Contrasts 5/8/69 People's Park with 5/7/69 GGP show. "A distillation of the ending Sixties: a few show in Golden Gate Park, with Bear at the audio console, while ten miles away as the crow flies, tear gas is still sticking to the trees on the Berkeley campus" (Dister 2007, 158). #jerry and the Jeffersons
 

5 comments:

  1. This is great to get contemporary confirmation from another source. Even the stuff that the writer wasn't present for (early Palo Alto gigs, etc) was fresher in the minds of the participants.

    I think the run of concerts with the "borrowed" Monterey Pop equipment was as follows:
    June 21--Summer Solstice, Golden Gate Park, two stages on opposite sides of the park. Numerous bands, including Dead, Big Brother, Quicksilver, Mad River and surely more. Mad River has distinct memories of the event.The site was Polo Grounds or Speedway Meadows, not Panhandle.

    June 24--Palo Alto Be-In, El Camino Park. Dead, Big Brother, Sons OF Champlin

    June 25-Panhandle-Jimi Hendrix Experience and Ace Of Cups. The Aces remember it, of course, and an eyewitness (David Biasotti) attended both the Palo Alto show and this one. Hendrix was playing the Fillmore all week, along with Gabor Szabo and the Airplane. Eric Burdon was probably around town, as they would open at the Fillmore on Tuesday, June 27, but I'm not aware of Burdon performing at GGP.

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  2. Tom Constanten's bio says that he debuted with the Dead at the Las Vegas Convention Center in September 1967. I looked into it and came up with the likely date of September 16, 1967. My argument is here http://lostlivedead.blogspot.com/2009/12/september-16-1967-convention-center.html

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  3. The known 1/25/64 performance was at the Little Theater (College Of San Mateo) with the Black Mountain String Band. It had a start time of 8pm but there were quite a few acts. It's doubtful that Mother McCree's Uptown Jug Champions also performed at the Tangent on this night but of course possible.

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  4. A brief comment on Dister's book... It hasn't been translated to English yet (perhaps never will be), so may be somewhat unknown to Dead scholars in the US.
    Note the date: 2007. This means Dister's main sources would be the same McNally, Jackson, etc. books that we have. Judging from the reading notes here, there does not seem to be any new (or accurate) insight or info on the early years. But that's just a guess since some things might have slipped JGMF's eye!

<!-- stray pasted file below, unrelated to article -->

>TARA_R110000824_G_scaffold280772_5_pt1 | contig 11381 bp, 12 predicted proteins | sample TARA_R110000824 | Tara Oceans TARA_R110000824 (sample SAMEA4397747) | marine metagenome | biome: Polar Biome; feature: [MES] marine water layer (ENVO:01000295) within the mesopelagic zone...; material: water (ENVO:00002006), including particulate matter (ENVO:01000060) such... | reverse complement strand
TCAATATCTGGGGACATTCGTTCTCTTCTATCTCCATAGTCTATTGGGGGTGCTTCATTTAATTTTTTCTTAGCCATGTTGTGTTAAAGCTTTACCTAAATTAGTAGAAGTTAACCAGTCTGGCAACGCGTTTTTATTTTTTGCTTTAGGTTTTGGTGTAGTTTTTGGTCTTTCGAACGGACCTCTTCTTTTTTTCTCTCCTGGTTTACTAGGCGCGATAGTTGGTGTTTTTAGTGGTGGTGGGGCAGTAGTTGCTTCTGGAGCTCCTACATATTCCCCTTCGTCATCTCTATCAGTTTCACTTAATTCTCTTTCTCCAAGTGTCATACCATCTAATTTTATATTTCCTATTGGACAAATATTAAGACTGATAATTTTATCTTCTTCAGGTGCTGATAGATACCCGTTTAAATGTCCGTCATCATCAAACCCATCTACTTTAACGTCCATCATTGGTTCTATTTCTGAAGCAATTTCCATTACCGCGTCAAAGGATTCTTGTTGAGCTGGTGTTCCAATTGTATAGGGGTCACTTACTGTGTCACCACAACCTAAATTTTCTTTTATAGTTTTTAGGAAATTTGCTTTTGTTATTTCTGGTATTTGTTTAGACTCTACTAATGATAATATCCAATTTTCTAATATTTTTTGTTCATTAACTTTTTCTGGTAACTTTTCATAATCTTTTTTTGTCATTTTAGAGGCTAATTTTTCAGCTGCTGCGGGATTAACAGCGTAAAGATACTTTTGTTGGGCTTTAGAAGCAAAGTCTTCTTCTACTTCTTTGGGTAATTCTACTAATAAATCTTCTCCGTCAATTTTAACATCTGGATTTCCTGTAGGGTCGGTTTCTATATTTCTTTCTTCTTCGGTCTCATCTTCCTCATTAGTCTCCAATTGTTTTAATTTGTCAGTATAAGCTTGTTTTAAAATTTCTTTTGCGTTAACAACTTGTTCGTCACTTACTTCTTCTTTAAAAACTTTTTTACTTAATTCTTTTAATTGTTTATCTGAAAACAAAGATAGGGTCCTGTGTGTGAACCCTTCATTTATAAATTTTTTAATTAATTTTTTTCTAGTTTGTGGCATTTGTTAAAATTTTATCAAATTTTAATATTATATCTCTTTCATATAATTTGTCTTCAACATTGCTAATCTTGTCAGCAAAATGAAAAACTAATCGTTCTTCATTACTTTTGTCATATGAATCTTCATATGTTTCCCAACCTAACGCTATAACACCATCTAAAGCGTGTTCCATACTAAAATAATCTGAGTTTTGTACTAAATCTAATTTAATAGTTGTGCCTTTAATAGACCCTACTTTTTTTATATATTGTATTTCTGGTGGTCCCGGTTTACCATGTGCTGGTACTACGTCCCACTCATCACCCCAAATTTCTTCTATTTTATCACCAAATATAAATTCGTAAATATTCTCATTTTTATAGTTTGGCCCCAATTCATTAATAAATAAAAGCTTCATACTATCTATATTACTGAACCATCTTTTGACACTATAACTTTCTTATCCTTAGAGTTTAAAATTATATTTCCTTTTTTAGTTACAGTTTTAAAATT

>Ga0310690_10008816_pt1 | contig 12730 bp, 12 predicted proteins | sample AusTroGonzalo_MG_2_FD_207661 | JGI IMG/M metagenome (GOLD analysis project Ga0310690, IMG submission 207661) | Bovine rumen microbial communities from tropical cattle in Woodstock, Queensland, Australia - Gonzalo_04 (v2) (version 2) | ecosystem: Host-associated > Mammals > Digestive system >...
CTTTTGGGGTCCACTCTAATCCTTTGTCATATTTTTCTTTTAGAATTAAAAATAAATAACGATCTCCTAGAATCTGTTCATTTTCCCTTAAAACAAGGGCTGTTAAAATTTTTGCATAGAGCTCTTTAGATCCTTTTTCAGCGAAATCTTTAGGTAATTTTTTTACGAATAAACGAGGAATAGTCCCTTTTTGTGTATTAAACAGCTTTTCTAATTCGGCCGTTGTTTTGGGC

The date also means that any observations Dister gives on his time in SF ('66-68) may more likely be derived from subsequent secondary research than on anything he actually wrote down at the time (for instance, show dates and such). I don't know, JGMF would have to give his impression.

    Of what's noted here, there are a couple interesting tidbits: the observation of the Anthem studio session, mixing live tapes, where the band is apparently bickering and not seeing eye-to-eye. This accords with Garcia's accounts of what Dead recording sessions were like.
    A couple things trouble me: Dister says it was early Nov '67 (unlikely), and that it was in a "little studio somewhere downtown" (extremely unlikely, for that date) - and he can't even remember who took him to the session. This indicates to me we're dealing with 40-year-old memories, nothing like a contemporary account.
    I think he's remembering a Columbus Studios session from Feb/March '68, which is when & where the Dead were mixing the live tapes.

    The other tidbit is Weir playing bass at the San Quentin show. Well, maybe Phil did stay in Oregon a while after the NW tour, but Phil had played at the Carousel the night before, 2/14/68. So it's hard to tell just what Dister might be remembering, though he has the general events of that month right.
    On the other hand - though a newspaper report just says the Dead played outside the prison, other reports make it sound more fluid.
    Corry: "I think it was an ongoing jam session with various players cycling in and out, and I think Jerry Garcia and Jack Casady were both there."
    A deadlists witness: "Garcia, Casady, one of the guys from the Charlatans, maybe Barry Melton from CJ&Fish were playing on flatbed trucks."
    Yellow Shark: "There are photographs of Weir and Garcia for the February 15 bash."
    Hmm...

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  5. Yes, I agree with your general sense. I don't think we are looking at this for accuracy as much as for color.